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Ukraine was left with no choice since Russia is openly protecting the three convicts, despite the prosecutor’s office of the self-proclaimed ‘Donetsk people’s republic’ [DPR] having itself established the men’s direct role in the killing, KHPG reports.

Russia will now need to explain its probable refusal to extradite the men who are hiding out in Russia or Russian-occupied Crimea.  It is likely to claim that the men are now ‘Russian citizens’ and are therefore not to be handed over to foreign parties.  Since the chief suspect, Vadim Pogodin, was recently arrested without such citizenship, but then released, the argument will not wash.

Stepan Chubenko was 16, wrote poetry, was passionate about football and very pro-Ukrainian. His parents recount how Stepan and his friends has taken part in pro-unity rallies from the beginning of the Russia-backed, armed and manned conflict in Donbas. The young lads also took water, food, and hygiene necessities to Ukrainian soldiers who arrived in Kramatorsk.

His parents tried twice to get him away for his own safety.  They sent him first to his maternal grandfather in Russia, but he returned, saying that he wouldn’t “hide like a rat” when Ukraine was in danger.

Read alsoDesperate plea from Crimean prisoner who attempted suicide rather than be taken to Russia – KHPGHe was captured in Donetsk, seemingly because of the Ukrainian blue and yellow ribbon on his rucksack and then the ‘Karpaty’ football club scarf that they found inside. His parents later learned that Stepan had been beaten in Donetsk, and then taken, on Pogodin’s orders, to a village outside the city. Sukhomlinov was ordered to kill Stepan, who was forced to stand on his knees, with his hands bound behind his back.  When Pogodin saw that he was still alive, he drew a handgun and shot him.

His parents managed to meet with ‘DPR’ official leader Alexander Zakharchenko – probably because Stepan's mother Stalina Chubenko is from Magadan, and is, at least officially, a Russian citizen.  Zakharchenko promised to find out and told them the next day that their son had been murdered.  He even initiated a criminal investigation, and Moskalev was taken into custody.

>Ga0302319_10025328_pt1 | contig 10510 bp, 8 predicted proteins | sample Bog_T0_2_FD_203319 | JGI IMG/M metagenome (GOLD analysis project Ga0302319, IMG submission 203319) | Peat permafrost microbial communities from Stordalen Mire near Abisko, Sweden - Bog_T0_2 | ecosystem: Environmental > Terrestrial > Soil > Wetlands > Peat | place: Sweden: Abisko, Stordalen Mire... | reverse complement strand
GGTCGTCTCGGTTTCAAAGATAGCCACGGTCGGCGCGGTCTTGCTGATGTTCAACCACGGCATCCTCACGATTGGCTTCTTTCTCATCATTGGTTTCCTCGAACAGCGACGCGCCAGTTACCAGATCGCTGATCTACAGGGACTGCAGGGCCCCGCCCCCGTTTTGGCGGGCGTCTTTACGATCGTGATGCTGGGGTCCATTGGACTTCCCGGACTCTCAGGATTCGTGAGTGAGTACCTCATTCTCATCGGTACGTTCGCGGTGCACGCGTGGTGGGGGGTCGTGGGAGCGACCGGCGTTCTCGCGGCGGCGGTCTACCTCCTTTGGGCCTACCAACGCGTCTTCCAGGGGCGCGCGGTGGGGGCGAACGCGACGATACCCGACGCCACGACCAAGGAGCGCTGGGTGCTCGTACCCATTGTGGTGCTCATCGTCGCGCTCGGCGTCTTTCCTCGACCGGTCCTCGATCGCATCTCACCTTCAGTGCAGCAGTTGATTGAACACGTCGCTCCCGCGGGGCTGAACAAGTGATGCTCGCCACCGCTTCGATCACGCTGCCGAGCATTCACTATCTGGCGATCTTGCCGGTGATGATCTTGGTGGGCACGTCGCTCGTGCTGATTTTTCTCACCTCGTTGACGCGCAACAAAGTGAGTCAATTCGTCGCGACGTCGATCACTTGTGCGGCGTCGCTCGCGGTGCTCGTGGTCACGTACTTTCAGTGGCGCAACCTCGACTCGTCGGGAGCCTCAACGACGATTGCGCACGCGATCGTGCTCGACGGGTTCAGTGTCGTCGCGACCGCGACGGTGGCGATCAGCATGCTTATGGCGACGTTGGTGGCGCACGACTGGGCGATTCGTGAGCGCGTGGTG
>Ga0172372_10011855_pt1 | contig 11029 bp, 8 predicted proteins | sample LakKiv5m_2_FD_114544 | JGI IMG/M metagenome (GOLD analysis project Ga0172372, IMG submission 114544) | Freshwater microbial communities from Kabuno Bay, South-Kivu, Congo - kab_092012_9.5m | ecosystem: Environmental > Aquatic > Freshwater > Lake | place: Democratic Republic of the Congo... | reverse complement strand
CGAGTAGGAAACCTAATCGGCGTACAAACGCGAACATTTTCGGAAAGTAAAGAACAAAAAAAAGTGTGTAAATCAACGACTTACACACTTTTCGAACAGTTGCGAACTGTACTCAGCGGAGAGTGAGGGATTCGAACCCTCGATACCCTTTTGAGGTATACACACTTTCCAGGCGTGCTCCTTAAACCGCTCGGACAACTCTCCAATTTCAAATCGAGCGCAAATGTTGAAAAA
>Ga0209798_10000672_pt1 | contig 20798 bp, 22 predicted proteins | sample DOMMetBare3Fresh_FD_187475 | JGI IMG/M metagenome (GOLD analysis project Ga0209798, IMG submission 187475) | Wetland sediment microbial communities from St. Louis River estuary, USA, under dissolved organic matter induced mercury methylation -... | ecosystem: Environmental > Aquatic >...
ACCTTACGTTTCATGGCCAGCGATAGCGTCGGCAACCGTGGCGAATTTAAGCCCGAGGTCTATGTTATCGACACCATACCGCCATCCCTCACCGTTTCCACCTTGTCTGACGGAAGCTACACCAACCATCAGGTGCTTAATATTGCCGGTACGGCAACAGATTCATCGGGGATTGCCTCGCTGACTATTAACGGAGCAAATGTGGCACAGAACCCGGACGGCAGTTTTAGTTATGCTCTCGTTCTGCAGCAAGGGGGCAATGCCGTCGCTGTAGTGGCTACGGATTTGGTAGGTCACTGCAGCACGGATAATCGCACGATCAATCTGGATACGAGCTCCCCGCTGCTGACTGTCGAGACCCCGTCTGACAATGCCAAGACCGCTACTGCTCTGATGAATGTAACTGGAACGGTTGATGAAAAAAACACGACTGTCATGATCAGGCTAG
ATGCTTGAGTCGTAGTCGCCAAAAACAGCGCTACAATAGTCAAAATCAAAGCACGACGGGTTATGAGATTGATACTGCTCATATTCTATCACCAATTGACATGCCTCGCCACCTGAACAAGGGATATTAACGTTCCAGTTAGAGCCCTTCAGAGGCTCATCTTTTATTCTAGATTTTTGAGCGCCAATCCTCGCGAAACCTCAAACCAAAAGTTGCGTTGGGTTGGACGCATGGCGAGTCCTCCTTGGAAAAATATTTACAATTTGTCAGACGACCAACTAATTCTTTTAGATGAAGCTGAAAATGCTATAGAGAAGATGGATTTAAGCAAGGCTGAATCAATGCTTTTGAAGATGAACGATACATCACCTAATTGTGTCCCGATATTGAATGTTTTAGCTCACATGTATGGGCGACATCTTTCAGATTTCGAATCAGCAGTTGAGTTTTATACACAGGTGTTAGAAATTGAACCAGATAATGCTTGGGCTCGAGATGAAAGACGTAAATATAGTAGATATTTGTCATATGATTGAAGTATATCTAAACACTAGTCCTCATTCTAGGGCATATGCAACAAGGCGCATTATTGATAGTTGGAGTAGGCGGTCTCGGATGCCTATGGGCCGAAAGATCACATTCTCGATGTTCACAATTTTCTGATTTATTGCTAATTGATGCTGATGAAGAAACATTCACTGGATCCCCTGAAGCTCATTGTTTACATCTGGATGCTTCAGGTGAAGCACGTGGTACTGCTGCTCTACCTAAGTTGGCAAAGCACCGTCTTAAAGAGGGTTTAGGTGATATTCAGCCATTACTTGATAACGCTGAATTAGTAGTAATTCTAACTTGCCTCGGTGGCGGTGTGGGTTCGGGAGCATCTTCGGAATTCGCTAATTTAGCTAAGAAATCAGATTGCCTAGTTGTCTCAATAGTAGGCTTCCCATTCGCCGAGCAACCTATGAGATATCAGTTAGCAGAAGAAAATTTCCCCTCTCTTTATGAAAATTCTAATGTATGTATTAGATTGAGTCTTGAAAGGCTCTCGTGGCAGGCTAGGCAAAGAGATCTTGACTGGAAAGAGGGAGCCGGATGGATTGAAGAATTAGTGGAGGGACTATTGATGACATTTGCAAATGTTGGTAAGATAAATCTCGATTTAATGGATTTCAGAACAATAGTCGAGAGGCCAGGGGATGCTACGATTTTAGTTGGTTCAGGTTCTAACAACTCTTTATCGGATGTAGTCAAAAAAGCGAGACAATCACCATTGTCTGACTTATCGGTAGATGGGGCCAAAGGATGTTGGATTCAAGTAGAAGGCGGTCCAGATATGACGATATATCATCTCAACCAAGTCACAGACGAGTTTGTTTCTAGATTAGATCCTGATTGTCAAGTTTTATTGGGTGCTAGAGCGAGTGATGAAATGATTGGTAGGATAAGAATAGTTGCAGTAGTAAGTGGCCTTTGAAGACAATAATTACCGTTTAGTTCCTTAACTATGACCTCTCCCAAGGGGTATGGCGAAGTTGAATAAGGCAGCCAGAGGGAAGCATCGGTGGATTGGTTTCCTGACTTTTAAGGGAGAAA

Novaya Gazeta recently published a copy of Moskalev’s interrogation, in which he states clear that Pogodin gave the order to kill Stepan and that it was Maxim Sukhomlinov who had carried out the order. 

Moskalev served a short sentence then fled to Russia. Stalina Chubenko has learned that Moskalev was detained in 2016 on an INTERPOL red notice; however, Russia did not hand him over to Ukraine.

Read also"Disputed territory": NYT slammed over "non-Ukrainian" CrimeaIf Russia’s disregard for the Red Notice on Moskalev passed without much notice, its initial detention, and then release of Vadim Pogodin seemed like an open flouting of both its legal commitments and of the most fundamental moral principles. 

A 16-year-old lad had been tortured and executed in cold blood, and Pogodin’s fatal role in this had been acknowledged even by the Russian-backed ‘DPR’.  Yury Butusov, the Chief Editor of, asserts that Pogodin was not arrested by militants because it was discovered that he had committed the killings (others as well) on the instructions of Russian operatives overseeing the war in Donbas. 

His June 20 arrest, therefore, was rather unexpected, but should certainly have resulted in his extradition to Ukraine.  Pogodin had been living in occupied Crimea for a long time, suggesting that there was some reason why the Russian-controlled occupation authorities chose to ‘notice’ the Interpol red notice against him.  Whatever the reason, it was not any legitimate wish to punish and isolate the brutal murderer, since he was quietly released in late July, with no explanation provided to Ukraine. 

Read alsoSuspected murderer released by occupation authorities in Crimea could become "key suspect" in MH17 caseAt least in Pogodin’s case, his link with Sergei Dubinsky [‘Khmury’] would be an additional reason why Russia would not dare to extradite him. It is Dubinsky whose voice was intercepted by the Ukrainian Security Service and who is believed to have been directly involved in transporting the Russian Buk surface-to-air missile system which down Malaysian airliner MH17 on July 17, 2014, killing 298 passengers. 

Russia is protecting three convicted killers of a pro-Ukrainian schoolboy from Ukrainian justice, though it is by no means certain that the men now have cause to sleep peacefully.  A large number of Russian and Ukrainian militants have met violent deaths in recent years.  While the militants themselves like to show videos of hapless Ukrainians seized and tortured into ‘confessing’ to carrying out the killing on the instruction of the SBU [Security Service].  Ukraine has no reason to seek the death of men whom it wants to put on trial for war crimes – unlike an aggressor state that has a lot to fear from their revelations.